News Flash: Cindy Sheehan, mother of Casey Sheehan who was killed in Iraq, continues to wait to meet with President Bush outside his Texas ranch.
This is not a diatribe against President Bush or the war in Iraq. It is mostly a column about how most of us in business tend to not listen to the very people we could learn the most from. So the premise is simple -- we all have our Cindy Sheehans. And how we handle our Sheehans has a big impact on how effective we'll be at work.
Army Spc. Casey Sheehan was a mechanic who was one of eight soldiers killed in Baghdad on April 4, 2004. His mom met with President Bush shortly after her son's death -- a time when, looking back, she describes herself as being still in shock.
When Bush went to Crawford, Sheehan camped out on the road to his ranch. Her goal was simple: "He said my son died in a noble cause, and I want to ask him what that noble cause is." Even though prominent Republicans, like Sen. George Allen of Virginia, have suggested that the president should meet with her, Bush continues to drive past her vigil.
With two kids, it's hard for me to imagine the loss that Cindy Sheehan is trying to come to terms with. Or the almost 1,900 other troops, and untold number of Iraqis, who have died. My question is that if the president doesn't have time to answer one question from a mother who lost her son, who is more deserving of five minutes of his time?
The problem is that Bush is not alone. Most of us in business tend to look for ways to disregard the messenger when it comes to bad news at work. There were the whistle-blowers within Enron and many of the other companies that now have their CEOs doing perp walks. But these canaries in the coal mines were disregarded in the belief that there would never be any consequence for lying about what was really going on.
And then there is each of us, who in our own way, limits our information to what conforms to our world view. What did you do the last time that someone offered dissenting data in a meeting? Did you give them a chance to explain their rationale for what was happening or did you let them get shouted down and intimidated by the rest of the group? Have you ever heard something negative on the grapevine about you? Did you try to understand it or did you try to find out who was saying it in order to punish them? Finally, have you called someone arrogant because they said something that made you uncomfortable, rather than really listening to what they had to say?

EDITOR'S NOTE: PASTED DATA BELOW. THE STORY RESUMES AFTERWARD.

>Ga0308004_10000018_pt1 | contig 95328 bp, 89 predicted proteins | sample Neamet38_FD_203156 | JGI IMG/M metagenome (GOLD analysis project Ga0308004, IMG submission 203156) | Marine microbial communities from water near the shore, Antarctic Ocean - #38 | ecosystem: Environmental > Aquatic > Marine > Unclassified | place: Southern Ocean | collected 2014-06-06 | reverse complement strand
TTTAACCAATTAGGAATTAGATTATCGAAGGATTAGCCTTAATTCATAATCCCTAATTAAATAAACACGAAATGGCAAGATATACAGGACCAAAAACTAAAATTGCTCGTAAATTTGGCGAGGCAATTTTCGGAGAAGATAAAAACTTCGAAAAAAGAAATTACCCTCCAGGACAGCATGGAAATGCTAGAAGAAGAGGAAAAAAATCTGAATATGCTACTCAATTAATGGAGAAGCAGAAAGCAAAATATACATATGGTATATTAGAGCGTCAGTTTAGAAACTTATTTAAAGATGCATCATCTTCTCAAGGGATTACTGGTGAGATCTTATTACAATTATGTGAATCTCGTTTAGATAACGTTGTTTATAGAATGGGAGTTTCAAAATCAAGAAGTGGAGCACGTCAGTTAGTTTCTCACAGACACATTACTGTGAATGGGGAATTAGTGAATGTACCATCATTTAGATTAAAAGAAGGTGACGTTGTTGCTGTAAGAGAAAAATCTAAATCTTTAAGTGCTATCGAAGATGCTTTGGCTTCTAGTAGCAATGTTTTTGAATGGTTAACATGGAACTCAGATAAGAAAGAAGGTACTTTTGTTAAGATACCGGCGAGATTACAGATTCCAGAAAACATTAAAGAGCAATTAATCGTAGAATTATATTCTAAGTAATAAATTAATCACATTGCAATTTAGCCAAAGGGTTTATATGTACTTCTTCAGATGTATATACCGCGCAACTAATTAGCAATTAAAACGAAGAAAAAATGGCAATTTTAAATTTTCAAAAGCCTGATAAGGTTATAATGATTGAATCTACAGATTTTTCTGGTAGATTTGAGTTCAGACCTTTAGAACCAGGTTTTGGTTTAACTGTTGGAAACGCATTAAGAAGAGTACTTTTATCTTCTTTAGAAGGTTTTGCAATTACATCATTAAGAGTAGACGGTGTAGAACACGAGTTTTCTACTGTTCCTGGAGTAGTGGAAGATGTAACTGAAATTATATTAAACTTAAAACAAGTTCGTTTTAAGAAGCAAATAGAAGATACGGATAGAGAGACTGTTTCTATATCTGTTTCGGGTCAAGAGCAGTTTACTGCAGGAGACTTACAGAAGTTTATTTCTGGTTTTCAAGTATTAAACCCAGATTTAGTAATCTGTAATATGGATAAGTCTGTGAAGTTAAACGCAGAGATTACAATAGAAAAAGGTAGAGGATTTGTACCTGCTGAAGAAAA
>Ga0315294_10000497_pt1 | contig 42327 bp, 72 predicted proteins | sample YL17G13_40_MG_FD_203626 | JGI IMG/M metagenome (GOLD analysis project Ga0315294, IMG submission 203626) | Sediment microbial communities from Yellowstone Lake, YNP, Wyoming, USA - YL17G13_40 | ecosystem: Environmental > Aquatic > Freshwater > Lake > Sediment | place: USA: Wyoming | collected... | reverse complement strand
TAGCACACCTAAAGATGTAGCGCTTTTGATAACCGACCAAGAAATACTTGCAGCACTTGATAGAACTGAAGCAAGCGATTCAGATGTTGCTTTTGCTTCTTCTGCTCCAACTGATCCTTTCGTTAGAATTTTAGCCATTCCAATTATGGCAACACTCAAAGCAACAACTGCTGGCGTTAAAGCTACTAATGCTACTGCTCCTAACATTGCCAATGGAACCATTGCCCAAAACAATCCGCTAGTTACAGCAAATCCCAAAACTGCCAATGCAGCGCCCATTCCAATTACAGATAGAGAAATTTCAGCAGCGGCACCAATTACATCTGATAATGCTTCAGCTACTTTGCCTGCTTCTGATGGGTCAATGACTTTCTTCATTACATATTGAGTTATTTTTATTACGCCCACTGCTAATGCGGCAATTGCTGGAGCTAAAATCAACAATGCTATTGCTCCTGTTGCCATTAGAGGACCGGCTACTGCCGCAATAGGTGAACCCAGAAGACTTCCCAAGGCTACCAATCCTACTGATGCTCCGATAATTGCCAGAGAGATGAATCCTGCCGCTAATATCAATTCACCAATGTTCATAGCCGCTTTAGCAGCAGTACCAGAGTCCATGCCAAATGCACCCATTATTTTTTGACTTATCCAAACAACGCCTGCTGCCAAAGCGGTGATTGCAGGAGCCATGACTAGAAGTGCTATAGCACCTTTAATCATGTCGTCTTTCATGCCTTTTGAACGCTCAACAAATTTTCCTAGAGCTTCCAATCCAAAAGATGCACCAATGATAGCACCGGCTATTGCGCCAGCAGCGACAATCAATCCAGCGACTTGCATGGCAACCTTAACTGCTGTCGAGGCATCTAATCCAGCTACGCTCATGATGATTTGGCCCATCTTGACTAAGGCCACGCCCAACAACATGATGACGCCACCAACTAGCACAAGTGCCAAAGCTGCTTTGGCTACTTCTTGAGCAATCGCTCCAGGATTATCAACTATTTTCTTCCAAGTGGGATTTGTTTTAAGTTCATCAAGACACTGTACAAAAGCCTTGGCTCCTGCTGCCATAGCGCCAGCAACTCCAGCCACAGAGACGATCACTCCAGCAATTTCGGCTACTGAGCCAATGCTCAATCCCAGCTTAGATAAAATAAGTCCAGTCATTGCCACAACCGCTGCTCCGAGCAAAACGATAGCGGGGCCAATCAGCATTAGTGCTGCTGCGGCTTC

Killing the messenger with bad news unfortunately has become the modus operandi of how we do business today. And the net result is that as our own personal positions may get a temporary boost, our organizations get weaker. Much weaker.
The next time someone has the courage to swim upstream and offer dissent, give them a full hearing. Encourage people to shoot holes in the ideas that you hold the most dear. Listen to the grapevine, or even better, create an environment where people don't have to go behind your back to say what they really feel. Don't limit strategic conversations to just people who have corner offices -- get people on the front lines, customers and vendors, involved. In short, adopt the philosophy that bad news is good, especially when you get it early and often.
If there is one thing that is more American than apple pie, it's dissent. So go ahead, Mr. President, and show us that you can hear someone who disagrees with you. Well beyond Cindy Sheehan, that small act has the potential to teach business a lesson that is essential to its very survival.
Quote of the week:
"The employer generally gets the employee he deserves." -- Sir Walter Gilbey
Weekly book excerpt:
From "Funky Business" by Ridderstrale and Nordstrom (FT, 2000)
"Learning does not happen automatically, it must be managed. And the speed of a company will not be determined not by the fastest and smartest people, but by the slowest and least skilled. Enabling learning is one of the key tasks for any leader. Leaders must ensure the continuous transfer of knowledge across organizational boundaries. The individual parts must be able to reflect the whole. In effect, Funky Inc. must work in a similar way to the human brain."
Working Wounded Mailbag:
"I once had a job steam cleaning Dumpsters. It was even worse than you imagine. I had to climb inside of these dirty Dumpsters with nothing but me and my steam gun. This was before the days of protective clothing. As an aside, many of your readers have no doubt seen corner reflectors hung on sailboats, designed to reflect radar energy back to the source so that the boat will be easily seen. It turns out that directing steam into the interior corners of a Dumpster works pretty much the same way. Everything that was once stuck in the corner of the Dumpster gets blasted out and comes directly back -- to you -- covering you from head to toe in an instant. A sort of putrid tsunami. In the long run, the experience has been a benefit. Whenever I have a challenging day in the office, I just think back to that job, and things no longer look so grim."
Here are the results from a recent Working Wounded Blog/ABCNEWS.com online ballot:
What is your main source for information about how to survive the workplace?
Bob Rosner is a best-selling author, an internationally syndicated columnist, popular speaker and a recent addition to the community of bloggers. He welcomes your comments at email@example.com.
This work is the opinion of the columnist and in no way reflects the opinion of ABC News.